Take an idea and run with it
Gaming is a thinker's hobby. Whether you're planning the details of your latest RPG
character, creating an army for a miniatures strategy game, or determining the best cards
or click figures for a tournament, there is a lot of thought that goes into it. A side
effect of people who tend to think too much is the incredible quantity of ideas running
around in the gaming industry and fandom.
Many of these ideas just get bounced around and then fizzle. A few are so impractical that everybody involved acknowledges that while it would be fun, it's not really feasible. An online discussion several years ago about a gaming museum, where you could learn about the history of gaming and play games you didn't have access to normally kept the discussion board entertained for a couple weeks, but we acknowledged that it would be near impossible – and financially painful – to establish as a functional business model.
On the other hand, an online discussion about a mini-convention entirely focused on Dork Storm Press, which initially was left hanging, resulted in the creation of DorkStock, now in its fourth year. (For more details on the development of DorkStock, see Lori's article.)
In reflecting upon the various gaming-related ideas I've been involved with, I realized that they develop in different ways. Some days, ideas just hit. Very occasionally, I have the sense to run away from them. Most of the time, I don't. Fortunately for me, the people around me haven't learned to run away from them either (see examples: The Lady Gamers).
Many of the ideas come from a commute that I consider too long. The commute seems to produce more time-consuming ones (see example: The Lady Gamer). Mostly, these ideas spring up after too much caffeine – the energy's got to go somewhere when I'm trapped in a car for that long.
A few are directly based on other people's ideas - Cartoon Frag, for example, was hatched out of another MIB's Furry Frag, which gives characters both advantages and disadvantages. Cartoon Frag is simpler in that characters only have special abilities, but is easier to expand, based on the availability of cartoon figures versus anthropomorphic figures. The initial wave of characters was based on figures I owned or wanted to own; additions are based on finding appropriate figures in the right size. Much like a kid in a candy store, I'll stand in a toy store excitedly turning packages every which way, evaluating whether the figures will work for my needs, both by size and potential abilities.
Likewise, last year's Munchkin Poetry Contest was based on a friend who wrote the first Munchkin poem that I had seen. (Look under "some of his writings" for "The Problem With The Gazebo.") It occurred to me that the Munchkin fan base could almost certainly come up with more poetry. Some day, the contest judges may even forgive me.
Some are group ideas, developed by sitting around talking until someone suggests something so outrageous that everybody agrees we should try it. The insanity that is ÜberGURPS spun out of a late night excursion to Culvers during a gaming party. And as frightening as the concept of running a four-day, continuous RPG – and all the planning that goes with it – is, it's the shortened version from the original. The difference is that original happened on its own, with no planning involved, for a full week. (As I mentioned to my brother-in-law the other night, I didn't marry my husband for his sanity.)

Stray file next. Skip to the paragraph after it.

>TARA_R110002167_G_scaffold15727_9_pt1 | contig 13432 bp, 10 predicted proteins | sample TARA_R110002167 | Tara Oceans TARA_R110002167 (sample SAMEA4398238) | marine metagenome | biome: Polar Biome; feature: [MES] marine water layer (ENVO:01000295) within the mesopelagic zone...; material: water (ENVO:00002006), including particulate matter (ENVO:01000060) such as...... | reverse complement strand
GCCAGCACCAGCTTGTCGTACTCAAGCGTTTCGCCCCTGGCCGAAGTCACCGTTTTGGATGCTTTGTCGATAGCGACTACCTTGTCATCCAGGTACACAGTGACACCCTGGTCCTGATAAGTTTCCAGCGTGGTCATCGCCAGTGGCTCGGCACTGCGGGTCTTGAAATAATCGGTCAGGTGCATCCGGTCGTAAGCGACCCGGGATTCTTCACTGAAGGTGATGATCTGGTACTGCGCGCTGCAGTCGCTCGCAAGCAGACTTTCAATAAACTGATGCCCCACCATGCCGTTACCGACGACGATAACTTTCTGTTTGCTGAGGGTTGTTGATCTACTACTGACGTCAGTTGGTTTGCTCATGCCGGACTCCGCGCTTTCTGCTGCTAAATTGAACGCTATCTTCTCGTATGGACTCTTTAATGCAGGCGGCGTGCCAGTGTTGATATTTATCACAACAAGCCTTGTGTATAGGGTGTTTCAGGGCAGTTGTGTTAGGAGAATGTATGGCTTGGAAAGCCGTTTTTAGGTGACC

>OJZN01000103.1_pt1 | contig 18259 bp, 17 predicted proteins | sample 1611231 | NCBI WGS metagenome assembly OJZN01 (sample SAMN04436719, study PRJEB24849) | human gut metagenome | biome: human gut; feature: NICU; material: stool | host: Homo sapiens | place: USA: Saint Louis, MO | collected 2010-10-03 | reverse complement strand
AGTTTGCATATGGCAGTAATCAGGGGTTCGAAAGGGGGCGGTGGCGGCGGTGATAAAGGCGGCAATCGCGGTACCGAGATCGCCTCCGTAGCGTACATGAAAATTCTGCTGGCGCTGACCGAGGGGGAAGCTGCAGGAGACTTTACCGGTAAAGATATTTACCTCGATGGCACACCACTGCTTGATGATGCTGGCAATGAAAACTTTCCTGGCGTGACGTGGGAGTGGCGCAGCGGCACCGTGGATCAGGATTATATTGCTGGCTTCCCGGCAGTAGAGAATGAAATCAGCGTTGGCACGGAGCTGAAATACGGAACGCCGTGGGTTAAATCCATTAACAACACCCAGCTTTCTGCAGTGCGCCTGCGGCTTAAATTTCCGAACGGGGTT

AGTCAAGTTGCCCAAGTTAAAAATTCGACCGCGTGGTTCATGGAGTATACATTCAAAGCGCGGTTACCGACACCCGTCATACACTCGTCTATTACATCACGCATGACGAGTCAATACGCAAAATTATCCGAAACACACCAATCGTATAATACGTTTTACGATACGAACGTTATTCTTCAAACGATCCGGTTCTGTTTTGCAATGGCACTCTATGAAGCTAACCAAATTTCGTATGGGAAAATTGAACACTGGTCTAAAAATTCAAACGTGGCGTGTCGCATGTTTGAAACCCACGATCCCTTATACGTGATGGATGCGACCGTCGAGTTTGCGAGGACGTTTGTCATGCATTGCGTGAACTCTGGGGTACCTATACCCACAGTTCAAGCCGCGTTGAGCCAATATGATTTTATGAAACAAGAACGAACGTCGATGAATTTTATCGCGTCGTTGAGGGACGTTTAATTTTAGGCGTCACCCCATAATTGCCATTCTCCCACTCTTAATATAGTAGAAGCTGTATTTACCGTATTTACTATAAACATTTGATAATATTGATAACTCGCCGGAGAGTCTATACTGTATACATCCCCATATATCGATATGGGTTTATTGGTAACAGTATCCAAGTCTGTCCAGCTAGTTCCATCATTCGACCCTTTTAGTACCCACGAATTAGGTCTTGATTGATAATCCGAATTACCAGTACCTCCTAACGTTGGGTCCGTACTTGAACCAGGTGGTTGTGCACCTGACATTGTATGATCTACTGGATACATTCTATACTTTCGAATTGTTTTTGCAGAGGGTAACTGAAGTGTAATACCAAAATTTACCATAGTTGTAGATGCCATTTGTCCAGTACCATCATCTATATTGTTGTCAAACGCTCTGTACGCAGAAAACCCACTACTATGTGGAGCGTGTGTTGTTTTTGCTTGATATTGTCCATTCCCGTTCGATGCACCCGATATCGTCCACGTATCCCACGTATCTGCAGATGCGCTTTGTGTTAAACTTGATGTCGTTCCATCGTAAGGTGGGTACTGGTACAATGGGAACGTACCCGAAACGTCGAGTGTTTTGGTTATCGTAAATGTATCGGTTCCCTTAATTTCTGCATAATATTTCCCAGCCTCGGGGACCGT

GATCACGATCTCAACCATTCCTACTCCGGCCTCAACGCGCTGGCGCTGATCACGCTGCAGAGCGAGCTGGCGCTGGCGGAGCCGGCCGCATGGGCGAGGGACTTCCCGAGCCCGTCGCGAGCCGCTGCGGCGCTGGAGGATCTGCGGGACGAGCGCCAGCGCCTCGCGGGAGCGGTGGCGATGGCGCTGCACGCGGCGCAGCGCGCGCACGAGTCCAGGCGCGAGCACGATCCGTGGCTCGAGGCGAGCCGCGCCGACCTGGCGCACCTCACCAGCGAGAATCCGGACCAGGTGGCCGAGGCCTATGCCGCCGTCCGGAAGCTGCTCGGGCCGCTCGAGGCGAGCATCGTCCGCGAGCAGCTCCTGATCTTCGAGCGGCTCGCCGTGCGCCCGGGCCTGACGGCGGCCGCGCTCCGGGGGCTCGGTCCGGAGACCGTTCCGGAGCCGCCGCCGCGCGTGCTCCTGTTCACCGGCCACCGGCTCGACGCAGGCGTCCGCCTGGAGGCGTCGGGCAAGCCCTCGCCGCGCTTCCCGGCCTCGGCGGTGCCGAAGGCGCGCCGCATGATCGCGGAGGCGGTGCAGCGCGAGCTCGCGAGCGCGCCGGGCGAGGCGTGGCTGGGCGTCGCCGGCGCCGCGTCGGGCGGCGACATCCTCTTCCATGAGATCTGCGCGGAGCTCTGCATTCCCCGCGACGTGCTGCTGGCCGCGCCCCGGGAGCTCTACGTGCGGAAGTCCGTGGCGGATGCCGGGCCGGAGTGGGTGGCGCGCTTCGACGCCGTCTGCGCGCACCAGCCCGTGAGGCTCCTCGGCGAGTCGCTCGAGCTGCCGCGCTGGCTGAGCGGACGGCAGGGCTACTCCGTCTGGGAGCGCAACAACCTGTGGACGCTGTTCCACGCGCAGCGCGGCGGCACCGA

It's not that they're bad ideas. I figure if I've been able to sell other people on the concepts, they can't be all bad, right? (That or they haven't learned to run away yet. Your pick.)
Most of the time, coming up with the idea is the easy part. The actual execution is what takes planning, recruiting assistance, splitting the work down to manageable levels, and some real work. Sometimes, it's just passing the work off to someone else and keeping an eye on it. (Corporate America has taught me that this is called "management," not "passing the buck.") For the Munchkin Poetry Contest, I simply came up with the idea and sent the poems on to the judges; the webmaster for the MIB North website did most of the work, from creating a submission page to setting up voting and tallying the results.
And this is another advantage to gaming – we're used to working in teams. Even in competitive games, there's opportunities for alliances (err... and backstabbing, but let's not get into Munchkin right now). The downside is that in the games, we're not used to a consistent leader – it can vary based on the characters, the armies involved, or other factors of the game. Of course, there are often (lack of) focus issues, but the same thing happens in real jobs. While organizing gamers for a project has often been described as herding cats, organizing any group of people is quite similar, especially when everybody has ideas they want to contribute. While this may generate some disagreements and seem upsetting at times, it's far better than the alternative: apathy. Any project is easier to accomplish when the people involved care about it.
The key thing with ideas is that they usually need some assistance. Even if the execution phase can be accomplished by one person, there are benefits to brainstorming with other like-minded people. We don't live in a vacuum; we shouldn't try to think in one either.
Knowing that there are a lot of good ideas out there, this month, The Lady Gamers want your ideas. Just your article ideas, what you'd like to see covered here in future months. Take a look at our Contest page for details.
Meanwhile, I'll try to convince one of the local science fiction conventions that they want to allow a Munchkin d20 Dungeon Crawl in their basement next year....
Copyright 2004-2005 The Lady Gamer. All rights reserved.